CCFC Urges Fisher-Price to Pull the Plug on its Newborn-to-Toddler Apptivity™ Seat for iPad® device

For Immediate Release

CCFC Urges Fisher-Price to Pull the Plug on its Newborn-to-Toddler Apptivity™ Seat for iPad® device

BOSTON, MA - December 10—Campaign for a Commercial-Free Childhood is calling on Fisher-Price to immediately stop selling its Newborn-to-Toddler Apptivity™ Seat for iPad® device. The Apptivity Seat is a bouncy seat for infants with a place for an iPad directly above the baby’s face, blocking his or her view of the rest of the world. Because screens can be mesmerizing and because babies are strapped down and “safely” restrained, it encourages parents to leave infants—even newborns—alone in the seat with an iPad.

“The Newborn-to-Toddler Apptivity™ Seat for iPad® device is ultimate electronic babysitter, whose very existence suggests that it’s fine to leave babies as young as newborns all alone and with an iPad inches from their face,” said CCFC’s Director, Dr. Susan Linn. “Fisher-Price should stay true to its mission to foster learning and development by creating products for infants that promote, rather than undermine, interaction with caregivers.”

The American Academy of Pediatrics discourages any screen time for children under two. There’s no evidence that babies benefit from screen time and some evidence that it may be harmful. Research suggests that screen time for children under two is linked to language delays, sleep disturbance, and learning problems later in childhood. Studies also suggest that time with screens takes babies away from activities proven to be beneficial to brain development—hands-on creative play and positive interactions with caring adults.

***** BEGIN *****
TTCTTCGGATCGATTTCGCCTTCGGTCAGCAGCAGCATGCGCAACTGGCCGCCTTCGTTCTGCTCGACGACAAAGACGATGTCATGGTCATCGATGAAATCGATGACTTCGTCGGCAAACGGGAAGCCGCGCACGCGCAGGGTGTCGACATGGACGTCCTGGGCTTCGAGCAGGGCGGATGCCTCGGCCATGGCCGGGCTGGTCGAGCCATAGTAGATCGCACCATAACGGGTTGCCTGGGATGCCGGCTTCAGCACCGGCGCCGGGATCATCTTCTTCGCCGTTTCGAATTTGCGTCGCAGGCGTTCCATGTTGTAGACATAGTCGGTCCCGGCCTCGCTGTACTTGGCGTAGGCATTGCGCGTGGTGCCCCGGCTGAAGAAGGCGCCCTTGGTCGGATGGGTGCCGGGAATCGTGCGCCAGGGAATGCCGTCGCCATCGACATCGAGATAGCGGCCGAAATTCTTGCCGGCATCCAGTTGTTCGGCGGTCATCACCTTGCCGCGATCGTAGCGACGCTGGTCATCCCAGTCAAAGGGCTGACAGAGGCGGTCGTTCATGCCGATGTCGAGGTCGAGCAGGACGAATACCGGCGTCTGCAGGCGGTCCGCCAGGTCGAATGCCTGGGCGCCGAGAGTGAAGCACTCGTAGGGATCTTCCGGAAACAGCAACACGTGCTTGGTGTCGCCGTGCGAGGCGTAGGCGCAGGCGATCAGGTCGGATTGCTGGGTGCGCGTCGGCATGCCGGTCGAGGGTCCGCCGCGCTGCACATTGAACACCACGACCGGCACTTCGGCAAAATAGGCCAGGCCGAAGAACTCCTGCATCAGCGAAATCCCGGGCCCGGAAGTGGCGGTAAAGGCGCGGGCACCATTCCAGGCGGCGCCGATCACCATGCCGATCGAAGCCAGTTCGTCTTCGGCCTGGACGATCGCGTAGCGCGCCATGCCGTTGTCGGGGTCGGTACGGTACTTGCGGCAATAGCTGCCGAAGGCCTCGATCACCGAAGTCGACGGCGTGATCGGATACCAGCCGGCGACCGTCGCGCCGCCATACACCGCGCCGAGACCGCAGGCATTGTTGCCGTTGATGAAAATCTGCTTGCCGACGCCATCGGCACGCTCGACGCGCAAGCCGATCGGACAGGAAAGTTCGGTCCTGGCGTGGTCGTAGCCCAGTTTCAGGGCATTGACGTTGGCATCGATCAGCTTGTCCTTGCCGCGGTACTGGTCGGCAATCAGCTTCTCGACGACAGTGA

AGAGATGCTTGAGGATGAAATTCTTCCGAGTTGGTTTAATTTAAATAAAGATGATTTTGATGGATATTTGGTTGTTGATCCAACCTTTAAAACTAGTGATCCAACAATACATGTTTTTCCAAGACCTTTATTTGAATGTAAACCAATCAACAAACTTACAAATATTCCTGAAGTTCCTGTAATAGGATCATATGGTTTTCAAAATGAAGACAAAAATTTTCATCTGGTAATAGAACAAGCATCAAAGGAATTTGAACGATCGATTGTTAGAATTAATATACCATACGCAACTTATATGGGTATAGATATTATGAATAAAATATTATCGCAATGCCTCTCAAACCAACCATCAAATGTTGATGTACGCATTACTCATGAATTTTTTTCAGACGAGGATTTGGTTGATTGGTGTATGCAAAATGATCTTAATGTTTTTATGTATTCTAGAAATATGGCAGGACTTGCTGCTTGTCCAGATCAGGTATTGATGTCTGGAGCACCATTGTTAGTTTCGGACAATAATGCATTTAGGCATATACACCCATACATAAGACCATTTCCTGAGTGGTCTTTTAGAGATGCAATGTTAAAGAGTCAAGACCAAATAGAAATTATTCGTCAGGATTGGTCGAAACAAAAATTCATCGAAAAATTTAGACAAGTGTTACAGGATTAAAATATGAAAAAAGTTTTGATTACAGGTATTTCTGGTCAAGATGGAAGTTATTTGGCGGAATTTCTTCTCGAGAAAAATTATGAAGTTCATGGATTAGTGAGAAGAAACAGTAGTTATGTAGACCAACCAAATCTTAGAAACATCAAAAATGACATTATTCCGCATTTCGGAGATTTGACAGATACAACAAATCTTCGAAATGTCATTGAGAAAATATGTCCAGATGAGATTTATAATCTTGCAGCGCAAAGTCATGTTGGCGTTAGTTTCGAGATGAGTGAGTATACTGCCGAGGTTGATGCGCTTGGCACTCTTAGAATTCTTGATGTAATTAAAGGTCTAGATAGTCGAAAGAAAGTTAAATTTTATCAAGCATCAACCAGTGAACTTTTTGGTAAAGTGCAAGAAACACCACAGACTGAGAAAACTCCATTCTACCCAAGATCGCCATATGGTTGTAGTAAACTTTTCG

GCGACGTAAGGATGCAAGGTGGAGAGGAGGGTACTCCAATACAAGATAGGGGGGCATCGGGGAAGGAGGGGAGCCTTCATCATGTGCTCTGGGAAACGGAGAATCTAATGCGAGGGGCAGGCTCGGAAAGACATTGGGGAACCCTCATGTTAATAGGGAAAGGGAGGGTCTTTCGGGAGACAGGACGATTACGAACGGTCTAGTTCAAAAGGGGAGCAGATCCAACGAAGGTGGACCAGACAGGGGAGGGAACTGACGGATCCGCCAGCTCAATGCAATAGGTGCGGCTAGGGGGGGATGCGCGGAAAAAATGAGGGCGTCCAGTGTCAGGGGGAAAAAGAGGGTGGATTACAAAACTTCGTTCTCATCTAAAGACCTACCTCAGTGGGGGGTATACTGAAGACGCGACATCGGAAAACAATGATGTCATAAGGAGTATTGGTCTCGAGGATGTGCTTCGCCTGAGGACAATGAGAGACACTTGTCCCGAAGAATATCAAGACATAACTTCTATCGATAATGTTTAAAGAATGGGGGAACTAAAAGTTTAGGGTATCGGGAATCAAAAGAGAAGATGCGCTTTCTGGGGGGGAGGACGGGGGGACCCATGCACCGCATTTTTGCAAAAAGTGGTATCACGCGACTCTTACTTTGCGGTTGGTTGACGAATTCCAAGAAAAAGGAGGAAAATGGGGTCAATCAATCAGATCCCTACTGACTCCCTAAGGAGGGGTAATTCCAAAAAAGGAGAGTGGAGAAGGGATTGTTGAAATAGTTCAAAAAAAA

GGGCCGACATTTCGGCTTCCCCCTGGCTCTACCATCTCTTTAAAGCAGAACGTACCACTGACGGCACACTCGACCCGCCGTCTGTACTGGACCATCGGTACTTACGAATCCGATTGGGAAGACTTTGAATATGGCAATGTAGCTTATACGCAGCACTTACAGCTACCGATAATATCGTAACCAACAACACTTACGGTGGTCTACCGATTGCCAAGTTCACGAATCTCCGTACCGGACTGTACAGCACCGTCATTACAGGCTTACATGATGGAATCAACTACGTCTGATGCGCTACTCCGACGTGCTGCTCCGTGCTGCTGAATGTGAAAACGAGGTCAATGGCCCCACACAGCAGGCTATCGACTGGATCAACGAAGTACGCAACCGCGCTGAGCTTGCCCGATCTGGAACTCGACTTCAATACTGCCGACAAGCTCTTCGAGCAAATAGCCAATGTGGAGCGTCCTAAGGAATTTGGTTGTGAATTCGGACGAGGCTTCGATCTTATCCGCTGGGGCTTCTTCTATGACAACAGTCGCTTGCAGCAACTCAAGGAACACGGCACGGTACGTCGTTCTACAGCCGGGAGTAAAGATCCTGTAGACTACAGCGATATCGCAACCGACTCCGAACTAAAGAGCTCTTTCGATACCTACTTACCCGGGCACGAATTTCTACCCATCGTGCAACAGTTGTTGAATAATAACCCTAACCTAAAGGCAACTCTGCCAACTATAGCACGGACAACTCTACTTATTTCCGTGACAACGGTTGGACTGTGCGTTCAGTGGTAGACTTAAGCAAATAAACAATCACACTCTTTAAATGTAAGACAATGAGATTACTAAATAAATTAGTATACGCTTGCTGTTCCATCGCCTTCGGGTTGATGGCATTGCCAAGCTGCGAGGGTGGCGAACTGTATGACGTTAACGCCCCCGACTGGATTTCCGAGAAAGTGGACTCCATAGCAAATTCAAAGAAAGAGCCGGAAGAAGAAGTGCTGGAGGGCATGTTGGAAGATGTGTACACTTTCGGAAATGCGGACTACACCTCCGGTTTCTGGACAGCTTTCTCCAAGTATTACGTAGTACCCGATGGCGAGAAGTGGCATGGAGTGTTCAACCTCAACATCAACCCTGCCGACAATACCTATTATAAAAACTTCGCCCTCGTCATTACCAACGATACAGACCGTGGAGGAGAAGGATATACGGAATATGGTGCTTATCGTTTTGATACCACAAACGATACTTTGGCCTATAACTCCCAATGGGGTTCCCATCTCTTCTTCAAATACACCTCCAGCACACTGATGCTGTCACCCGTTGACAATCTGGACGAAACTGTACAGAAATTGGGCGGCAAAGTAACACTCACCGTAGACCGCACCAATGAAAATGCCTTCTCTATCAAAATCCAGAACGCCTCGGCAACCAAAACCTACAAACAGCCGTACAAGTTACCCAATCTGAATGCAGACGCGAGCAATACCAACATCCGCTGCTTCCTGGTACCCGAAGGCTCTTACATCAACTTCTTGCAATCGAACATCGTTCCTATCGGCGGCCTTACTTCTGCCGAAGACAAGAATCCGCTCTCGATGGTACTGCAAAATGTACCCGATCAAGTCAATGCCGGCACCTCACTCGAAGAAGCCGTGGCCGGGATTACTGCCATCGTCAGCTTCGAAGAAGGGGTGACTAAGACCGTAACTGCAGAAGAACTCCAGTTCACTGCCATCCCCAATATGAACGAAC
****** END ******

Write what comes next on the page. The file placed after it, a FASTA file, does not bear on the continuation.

“By manufacturing a device to restrain infants in front of a screen, even when they’re too young to sit up, Fisher-Price actually discourages interactions that are crucial to learning and healthy development,” said Dr. Linn. “Babies thrive when they’re talked to, played with, and held—not when they’re alone with a screen.”

“Attaching iPads to babies' bouncy seats is a terrible idea,” said Victor Strasburger, MD, Distinguished Professor of Pediatrics at University of New Mexico School of Medicine. “Does anyone out there think that kids need more screen time? There is no need to hurry to expose kids to new technology, certainly not babies—or newborns!”

CCFC has a long history of successful advocacy to stop media companies from deceptively marketing products as educational for babies. In 2009, CCFC’s efforts led the Walt Disney Company to offer an unprecedented refund on Baby Einstein DVDs. In 2012, in response to a CCFC complaint, the Federal Trade Commission issued a landmark judgment against the video series Your Baby Can Read. Currently, the FTC is investigating CCFC’s complaint against Fisher-Price’s Laugh & Lear apps. But because the Apptivity Seat restrains babies in front of a screen, encouraging parents to leave infants all alone with an iPad, CCFC is taking the unprecedented step of asking for a recall, rather than urging Fisher-Price to modify the way the seat is marketed.

Since Amazon.com selected the the Appivity Seat as one of the best gifts for kids for 2013, the site has been deluged with scathing reviews, calling the Apptivity Seat a terrible product for babies.

Added Dr. Linn, “Fisher-Price is damaging its reputation as a brand parents can trust. They should pull the plug on the Apptivity Seat and go back to the drawing board.”

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The Campaign for a Commercial-Free Childhood is a national coalition of health care professionals, educators, advocacy groups and concerned parents who counter the harmful effects of marketing to children through action, advocacy, education, research, and collaboration among organizations and individuals who care about children. CCFC is a project of Third Sector New England (www.tsne.org).

 

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